California’s Prop 8 same-sex marriage ban declared unconstitutional

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In San Francisco today, another step in the, let's be honest here, inevitable legalization of same-sex marriage took place when the U.S. 9th Circuit Court of Appeals ruled that Proposition 8, the 2008 ballot measure that restricted marriage to one woman and one man, is super unconstitutional:

“Proposition 8 served no purpose, and had no effect, other than to lessen the status and human dignity of gays and lesbians in California,” the court said.

The court upheld the decision back in 2010 by Chief U.S. District Judge Vaughn R. Walker, who basically looked at the Prop, gave us all a silent "really?" look for about ten minutes, and threw that nonsense into his shredder. Today, the judges in the 9th Circuit Court — well, two of the three anyway — agreed with Walker's decision to get rid of that nasty junk.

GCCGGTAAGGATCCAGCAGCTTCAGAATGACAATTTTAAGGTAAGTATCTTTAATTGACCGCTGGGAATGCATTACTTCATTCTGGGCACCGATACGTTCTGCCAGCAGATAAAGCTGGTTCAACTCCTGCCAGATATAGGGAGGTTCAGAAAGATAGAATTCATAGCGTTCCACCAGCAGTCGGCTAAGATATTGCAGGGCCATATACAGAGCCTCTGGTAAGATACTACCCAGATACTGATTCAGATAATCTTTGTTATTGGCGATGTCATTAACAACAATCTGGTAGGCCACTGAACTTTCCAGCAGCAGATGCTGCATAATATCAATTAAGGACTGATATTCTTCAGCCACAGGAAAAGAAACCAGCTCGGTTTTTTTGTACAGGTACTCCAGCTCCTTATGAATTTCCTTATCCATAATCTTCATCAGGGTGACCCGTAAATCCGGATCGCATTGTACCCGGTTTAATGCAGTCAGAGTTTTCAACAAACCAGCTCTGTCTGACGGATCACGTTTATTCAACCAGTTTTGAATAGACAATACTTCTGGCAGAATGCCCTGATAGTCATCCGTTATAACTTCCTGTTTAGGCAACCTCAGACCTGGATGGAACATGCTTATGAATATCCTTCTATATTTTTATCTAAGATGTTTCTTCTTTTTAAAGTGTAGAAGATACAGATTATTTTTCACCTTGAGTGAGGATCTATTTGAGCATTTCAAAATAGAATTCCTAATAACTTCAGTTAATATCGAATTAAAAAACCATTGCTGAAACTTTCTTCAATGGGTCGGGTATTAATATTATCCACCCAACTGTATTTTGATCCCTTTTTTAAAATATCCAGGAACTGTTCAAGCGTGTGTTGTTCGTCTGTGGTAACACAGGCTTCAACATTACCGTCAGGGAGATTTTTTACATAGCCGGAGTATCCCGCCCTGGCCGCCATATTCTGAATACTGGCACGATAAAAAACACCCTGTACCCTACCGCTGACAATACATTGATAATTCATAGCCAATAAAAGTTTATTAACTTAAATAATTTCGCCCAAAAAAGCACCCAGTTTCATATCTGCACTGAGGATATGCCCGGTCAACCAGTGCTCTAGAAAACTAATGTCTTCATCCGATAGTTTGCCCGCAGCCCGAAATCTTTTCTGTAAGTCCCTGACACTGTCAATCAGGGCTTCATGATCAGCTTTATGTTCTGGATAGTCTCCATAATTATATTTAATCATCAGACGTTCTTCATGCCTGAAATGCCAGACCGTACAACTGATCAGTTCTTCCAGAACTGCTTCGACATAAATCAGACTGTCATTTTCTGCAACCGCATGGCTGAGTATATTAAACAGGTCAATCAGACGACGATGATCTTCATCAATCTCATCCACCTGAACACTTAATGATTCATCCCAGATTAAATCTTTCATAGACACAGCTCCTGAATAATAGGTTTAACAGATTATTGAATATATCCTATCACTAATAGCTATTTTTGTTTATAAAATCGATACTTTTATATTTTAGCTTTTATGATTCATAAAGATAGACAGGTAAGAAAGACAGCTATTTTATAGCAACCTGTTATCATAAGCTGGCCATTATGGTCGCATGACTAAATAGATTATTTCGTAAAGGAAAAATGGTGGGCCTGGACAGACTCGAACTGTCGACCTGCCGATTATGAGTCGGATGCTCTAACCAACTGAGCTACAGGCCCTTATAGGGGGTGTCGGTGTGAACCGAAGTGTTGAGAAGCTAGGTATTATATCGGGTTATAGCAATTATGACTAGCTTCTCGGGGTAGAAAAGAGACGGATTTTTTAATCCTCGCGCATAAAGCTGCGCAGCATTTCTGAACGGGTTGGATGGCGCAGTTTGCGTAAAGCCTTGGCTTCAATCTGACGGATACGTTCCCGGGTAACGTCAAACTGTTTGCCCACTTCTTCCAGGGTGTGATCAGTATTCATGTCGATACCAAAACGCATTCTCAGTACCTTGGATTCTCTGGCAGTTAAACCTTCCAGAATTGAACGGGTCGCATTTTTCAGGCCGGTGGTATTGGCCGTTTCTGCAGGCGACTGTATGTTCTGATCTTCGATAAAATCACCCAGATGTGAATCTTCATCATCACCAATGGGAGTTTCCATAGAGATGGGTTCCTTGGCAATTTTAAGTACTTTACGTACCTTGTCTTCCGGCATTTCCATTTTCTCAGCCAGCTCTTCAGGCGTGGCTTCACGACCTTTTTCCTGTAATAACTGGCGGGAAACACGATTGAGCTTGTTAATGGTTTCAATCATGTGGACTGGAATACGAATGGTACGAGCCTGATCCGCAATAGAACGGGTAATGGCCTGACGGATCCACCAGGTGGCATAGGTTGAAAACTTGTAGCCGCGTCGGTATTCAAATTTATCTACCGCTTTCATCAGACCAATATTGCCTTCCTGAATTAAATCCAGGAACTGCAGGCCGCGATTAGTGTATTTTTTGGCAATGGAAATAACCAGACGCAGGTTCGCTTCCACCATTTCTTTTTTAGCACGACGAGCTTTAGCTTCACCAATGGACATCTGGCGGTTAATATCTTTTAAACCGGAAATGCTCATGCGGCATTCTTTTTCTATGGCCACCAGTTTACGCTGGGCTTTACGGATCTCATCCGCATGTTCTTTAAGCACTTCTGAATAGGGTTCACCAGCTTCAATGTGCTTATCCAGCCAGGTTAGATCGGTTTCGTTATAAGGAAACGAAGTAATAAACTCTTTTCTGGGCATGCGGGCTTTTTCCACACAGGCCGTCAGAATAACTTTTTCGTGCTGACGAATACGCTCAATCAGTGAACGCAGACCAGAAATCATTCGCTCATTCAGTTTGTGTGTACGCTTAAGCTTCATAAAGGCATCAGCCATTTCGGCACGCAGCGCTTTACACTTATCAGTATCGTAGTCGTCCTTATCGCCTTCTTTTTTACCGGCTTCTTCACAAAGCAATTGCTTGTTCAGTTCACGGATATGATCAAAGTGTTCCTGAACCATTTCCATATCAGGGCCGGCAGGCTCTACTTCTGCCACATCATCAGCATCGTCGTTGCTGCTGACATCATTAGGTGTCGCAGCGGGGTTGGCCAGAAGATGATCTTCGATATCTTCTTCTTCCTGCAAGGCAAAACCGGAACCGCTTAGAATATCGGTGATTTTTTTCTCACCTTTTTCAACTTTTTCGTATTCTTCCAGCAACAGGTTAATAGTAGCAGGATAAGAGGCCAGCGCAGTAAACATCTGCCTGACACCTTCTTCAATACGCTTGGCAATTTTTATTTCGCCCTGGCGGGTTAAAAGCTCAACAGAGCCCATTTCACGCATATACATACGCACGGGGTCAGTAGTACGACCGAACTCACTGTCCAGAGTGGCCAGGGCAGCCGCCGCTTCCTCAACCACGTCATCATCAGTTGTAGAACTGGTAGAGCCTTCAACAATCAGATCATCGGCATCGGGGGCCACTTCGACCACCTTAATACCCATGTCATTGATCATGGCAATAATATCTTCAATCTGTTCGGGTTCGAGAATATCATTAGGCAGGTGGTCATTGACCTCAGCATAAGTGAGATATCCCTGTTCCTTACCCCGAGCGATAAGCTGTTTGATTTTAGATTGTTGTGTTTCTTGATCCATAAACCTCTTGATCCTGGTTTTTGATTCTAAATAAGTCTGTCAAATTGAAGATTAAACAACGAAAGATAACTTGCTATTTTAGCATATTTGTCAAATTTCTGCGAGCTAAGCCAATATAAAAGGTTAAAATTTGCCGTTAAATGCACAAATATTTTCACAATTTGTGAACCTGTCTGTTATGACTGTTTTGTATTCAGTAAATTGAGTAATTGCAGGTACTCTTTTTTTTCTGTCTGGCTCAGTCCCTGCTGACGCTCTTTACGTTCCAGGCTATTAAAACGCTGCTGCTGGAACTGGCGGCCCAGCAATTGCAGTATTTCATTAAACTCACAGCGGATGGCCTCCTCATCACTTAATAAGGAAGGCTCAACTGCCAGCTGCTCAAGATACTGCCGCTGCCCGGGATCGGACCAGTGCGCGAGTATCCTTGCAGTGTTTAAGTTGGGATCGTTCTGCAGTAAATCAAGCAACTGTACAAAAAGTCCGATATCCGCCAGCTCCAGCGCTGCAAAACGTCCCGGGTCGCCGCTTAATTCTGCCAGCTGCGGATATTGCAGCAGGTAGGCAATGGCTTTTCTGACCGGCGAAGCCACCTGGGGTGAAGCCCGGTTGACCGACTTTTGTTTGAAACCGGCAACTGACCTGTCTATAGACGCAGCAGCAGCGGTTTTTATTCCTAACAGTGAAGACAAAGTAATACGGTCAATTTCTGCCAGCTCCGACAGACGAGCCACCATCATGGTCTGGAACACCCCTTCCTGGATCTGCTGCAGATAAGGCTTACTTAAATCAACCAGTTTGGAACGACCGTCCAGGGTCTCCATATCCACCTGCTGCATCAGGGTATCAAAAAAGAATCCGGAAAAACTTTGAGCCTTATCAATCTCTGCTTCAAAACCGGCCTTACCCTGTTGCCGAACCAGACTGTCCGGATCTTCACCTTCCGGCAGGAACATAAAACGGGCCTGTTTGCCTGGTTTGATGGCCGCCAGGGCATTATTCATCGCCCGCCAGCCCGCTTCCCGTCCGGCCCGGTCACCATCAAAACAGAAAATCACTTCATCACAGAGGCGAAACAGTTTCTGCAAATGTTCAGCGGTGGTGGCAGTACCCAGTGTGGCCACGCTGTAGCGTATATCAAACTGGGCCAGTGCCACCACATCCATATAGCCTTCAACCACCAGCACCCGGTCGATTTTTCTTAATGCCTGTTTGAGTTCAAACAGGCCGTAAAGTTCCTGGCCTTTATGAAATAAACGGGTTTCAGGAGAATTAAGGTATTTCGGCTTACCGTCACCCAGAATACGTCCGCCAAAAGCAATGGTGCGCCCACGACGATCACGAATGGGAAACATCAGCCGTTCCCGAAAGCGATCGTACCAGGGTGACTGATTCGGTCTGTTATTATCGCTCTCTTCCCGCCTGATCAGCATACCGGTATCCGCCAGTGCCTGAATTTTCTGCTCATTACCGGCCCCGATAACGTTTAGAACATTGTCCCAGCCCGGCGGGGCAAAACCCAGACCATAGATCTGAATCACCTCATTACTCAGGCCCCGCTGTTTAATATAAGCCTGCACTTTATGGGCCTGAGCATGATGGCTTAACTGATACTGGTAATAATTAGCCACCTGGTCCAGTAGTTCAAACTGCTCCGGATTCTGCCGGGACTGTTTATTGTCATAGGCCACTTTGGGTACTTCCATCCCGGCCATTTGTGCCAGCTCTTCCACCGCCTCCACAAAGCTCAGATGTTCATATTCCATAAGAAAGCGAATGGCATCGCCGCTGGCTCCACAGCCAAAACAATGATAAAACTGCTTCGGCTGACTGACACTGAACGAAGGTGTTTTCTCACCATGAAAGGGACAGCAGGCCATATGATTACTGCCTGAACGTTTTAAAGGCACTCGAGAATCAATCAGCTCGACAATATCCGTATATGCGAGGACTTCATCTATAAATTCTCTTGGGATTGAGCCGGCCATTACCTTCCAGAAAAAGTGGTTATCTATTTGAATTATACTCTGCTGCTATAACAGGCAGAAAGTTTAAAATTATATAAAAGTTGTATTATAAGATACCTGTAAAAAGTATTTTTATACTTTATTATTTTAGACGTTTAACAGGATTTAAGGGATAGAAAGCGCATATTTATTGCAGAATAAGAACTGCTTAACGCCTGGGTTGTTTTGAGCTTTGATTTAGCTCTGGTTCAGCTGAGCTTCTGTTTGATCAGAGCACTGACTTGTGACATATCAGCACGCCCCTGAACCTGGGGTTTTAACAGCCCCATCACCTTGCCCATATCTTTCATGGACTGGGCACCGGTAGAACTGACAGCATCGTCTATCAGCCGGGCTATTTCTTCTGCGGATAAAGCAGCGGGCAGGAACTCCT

The 2-1 ruling's just the latest in a seemingly ever-lasting legal tennis match to determine the outcome of whether or not same-sex marriage will be allowed in California. But an end's now apparently on the horizon: backers of Prop 8 have already vowed to appeal, which would lead to a Supreme Court decision, and if you think this one's a big deal, just wait for that.

While much of the fallout from this ruling remains to be known — no one's entirely sure of the logistics of when same-sex marriages will once again take place in California, or how long until the next appeals process — today's already a giant win of a day for proponents of equality, human rights, and all things good.